MORGANTOWN, W.Va. — West Virginia University’s official stance: they don’t want concealed firearms on the campus.

“We think we’re in the best position, through our Board of Governors, to make those determinations,” said Rob Alsop, the school’s VP for Strategic Initiatives said Friday on “Talkline” with Hoppy Kercheval. “We also have a lot of areas on our campus where we don’t think that the presence of concealed weapons is a good thing.”

House Bill 4298 is on it’s way to the Judiciary Committee following a brief stint in Education. The bill would prevent the Higher Education Policy Commission from preventing a person’s ability to concealed carry on West Virginia’s college campuses.

“Putting a weapon, or additional weapons on campus, in any of those situations does not make it safer,” Alsop said. “It makes it more likely that someone could get a hold of a gun or do something to escalate a situation.”

There would be exceptions, including stadiums or arena with more than 5,000 spectators — including Mountaineer Field and the WVU Coliseum. Additional exceptions are granted to daycare facilities on campus and secure areas used by law enforcement.

“You could go through a list of a number of areas that we believe we should be able to make that determination as it relates to guns on campus,” Alsop said.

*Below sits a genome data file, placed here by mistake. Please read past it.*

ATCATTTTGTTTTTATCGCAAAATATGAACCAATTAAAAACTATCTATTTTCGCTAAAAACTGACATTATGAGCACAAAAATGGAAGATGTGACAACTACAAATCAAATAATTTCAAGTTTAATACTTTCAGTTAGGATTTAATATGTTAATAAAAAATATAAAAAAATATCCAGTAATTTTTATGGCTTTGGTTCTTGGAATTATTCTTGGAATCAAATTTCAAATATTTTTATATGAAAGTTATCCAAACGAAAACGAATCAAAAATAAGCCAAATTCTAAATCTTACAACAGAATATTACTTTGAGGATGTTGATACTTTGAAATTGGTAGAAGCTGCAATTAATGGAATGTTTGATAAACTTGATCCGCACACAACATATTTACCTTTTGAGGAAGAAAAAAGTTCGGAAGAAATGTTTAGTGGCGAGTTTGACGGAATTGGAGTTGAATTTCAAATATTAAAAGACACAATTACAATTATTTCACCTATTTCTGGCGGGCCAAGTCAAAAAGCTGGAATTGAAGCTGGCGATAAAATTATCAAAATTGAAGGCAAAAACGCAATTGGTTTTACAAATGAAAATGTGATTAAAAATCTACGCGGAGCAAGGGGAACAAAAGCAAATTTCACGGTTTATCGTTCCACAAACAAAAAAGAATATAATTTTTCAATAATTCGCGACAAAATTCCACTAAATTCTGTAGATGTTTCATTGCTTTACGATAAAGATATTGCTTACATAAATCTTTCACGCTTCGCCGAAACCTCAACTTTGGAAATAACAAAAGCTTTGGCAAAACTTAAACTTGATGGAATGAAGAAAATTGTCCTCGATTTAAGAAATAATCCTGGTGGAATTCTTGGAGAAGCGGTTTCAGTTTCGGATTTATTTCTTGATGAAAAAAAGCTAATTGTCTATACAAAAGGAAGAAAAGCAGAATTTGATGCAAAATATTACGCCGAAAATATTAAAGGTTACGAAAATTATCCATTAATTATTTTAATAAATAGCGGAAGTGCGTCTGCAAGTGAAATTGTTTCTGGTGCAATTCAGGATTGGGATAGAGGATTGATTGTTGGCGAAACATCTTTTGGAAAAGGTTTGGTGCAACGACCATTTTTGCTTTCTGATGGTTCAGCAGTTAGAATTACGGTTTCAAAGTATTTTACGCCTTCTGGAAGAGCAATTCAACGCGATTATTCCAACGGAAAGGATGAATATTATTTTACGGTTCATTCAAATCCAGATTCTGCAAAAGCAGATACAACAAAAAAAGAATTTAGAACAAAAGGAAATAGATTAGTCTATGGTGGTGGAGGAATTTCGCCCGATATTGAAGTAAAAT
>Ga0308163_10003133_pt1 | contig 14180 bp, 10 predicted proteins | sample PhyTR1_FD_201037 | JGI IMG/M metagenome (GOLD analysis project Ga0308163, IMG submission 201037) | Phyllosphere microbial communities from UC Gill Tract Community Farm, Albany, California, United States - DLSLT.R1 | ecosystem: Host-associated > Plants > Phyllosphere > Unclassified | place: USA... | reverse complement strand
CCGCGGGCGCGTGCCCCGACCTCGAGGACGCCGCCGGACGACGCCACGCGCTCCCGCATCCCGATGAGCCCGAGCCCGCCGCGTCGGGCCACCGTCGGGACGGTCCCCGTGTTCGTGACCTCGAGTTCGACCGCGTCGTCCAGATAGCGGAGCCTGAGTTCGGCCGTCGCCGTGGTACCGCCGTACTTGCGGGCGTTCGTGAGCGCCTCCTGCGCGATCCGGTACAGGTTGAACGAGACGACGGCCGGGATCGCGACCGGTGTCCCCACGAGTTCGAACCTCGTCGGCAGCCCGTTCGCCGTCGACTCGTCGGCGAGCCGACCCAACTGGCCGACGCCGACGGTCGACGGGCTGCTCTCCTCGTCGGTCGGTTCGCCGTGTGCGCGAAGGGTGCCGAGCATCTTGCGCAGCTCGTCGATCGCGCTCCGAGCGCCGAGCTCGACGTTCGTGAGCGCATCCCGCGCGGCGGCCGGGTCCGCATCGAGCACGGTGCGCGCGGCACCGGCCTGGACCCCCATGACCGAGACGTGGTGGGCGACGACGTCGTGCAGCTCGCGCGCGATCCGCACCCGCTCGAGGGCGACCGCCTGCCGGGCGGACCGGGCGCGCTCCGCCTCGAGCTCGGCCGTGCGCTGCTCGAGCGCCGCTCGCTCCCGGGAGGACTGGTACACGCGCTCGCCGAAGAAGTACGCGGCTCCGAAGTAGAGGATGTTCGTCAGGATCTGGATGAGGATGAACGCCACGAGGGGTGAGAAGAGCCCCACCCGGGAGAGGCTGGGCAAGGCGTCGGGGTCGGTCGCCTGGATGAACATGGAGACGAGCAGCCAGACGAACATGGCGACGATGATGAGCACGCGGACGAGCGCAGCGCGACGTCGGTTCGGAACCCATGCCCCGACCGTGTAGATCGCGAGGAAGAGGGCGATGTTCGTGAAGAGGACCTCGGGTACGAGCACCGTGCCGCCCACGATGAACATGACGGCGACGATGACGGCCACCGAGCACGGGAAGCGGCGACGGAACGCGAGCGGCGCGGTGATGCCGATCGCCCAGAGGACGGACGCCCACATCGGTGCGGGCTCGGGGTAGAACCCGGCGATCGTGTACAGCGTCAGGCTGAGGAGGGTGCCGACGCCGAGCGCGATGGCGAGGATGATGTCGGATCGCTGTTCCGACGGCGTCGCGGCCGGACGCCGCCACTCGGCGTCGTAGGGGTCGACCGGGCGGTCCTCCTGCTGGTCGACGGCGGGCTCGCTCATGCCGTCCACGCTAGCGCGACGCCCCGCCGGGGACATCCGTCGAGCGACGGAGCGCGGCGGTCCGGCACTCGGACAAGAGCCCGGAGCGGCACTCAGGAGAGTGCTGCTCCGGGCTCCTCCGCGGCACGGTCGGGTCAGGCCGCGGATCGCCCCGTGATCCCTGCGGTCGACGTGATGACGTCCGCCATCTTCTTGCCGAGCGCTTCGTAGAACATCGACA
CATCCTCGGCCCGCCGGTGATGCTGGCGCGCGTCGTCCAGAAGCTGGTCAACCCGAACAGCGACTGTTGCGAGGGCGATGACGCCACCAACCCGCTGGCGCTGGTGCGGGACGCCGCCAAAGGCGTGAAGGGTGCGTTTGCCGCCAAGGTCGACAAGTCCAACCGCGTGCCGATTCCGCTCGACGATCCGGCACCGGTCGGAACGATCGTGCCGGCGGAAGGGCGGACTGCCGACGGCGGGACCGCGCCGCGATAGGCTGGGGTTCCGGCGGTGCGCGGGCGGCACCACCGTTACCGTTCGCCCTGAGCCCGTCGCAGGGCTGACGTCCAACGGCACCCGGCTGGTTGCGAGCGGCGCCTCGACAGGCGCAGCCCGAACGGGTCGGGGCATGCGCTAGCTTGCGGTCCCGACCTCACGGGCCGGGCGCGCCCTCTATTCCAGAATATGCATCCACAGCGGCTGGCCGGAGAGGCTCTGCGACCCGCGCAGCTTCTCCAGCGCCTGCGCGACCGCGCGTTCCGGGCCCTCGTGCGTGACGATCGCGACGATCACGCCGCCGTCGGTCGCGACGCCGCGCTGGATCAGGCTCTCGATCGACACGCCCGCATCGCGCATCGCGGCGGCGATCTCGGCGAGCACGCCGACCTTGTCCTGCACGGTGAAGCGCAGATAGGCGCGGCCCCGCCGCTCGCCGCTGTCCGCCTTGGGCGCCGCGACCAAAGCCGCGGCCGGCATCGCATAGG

He also said the exceptions in H.B. 4298 fail to cover Monongalia County Ballpark and Dick Dlesk Soccer Stadium — home of the Mountaineer baseball and men’s and women’s soccer teams respectively.

“We have a top notch, nationally-competitive soccer program,” Alsop said. “We have a baseball program that’s up and coming. Both of those venues are under 5,000.”

The bill hopes to act as a deterrent against potential mass shooters, but WVU Police Chief Bob Roberts said that’s often not the case. He testified to the House Education committee Friday morning, coming out against the bill.

“Statistics aren’t the issue here,” Roberts said. “Risk is the issue here.”

He said studies indicate that the “good guy with the gun” is usually not the one to end an active shooter situation.

“160 different shootings: there was one that was ended by a person who had a concealed carry, and he was a Marine,” Roberts said. “There were four or five that were ended by security guards and off-duty police officers. There were 21 that were ended by unarmed citizens.”

Alsop concurred, reminding people that it can often be difficult during an active crime scene or active shooting scenario to figure out who the “good guys” and the “bad guys” actually may be.

“Our chief often says, the folks who are trying to do good with a gun don’t wear a white hat and the folks who want to do danger with a gun don’t wear a black hat.”

Roberts also said this would likely only exacerbate the three most common campus crimes: theft, vandalism, and simple assaults.

“Not one of those three will be solved by campus carry,” he said. “You can’t justify using a weapon on any one of those three. While in the two areas we make the most arrests in — alcohol and drugs — is that another place that you want to have firearms? Logic will tell you no.”

Amendments to the bill will be taken up by the House Judiciary Committee.

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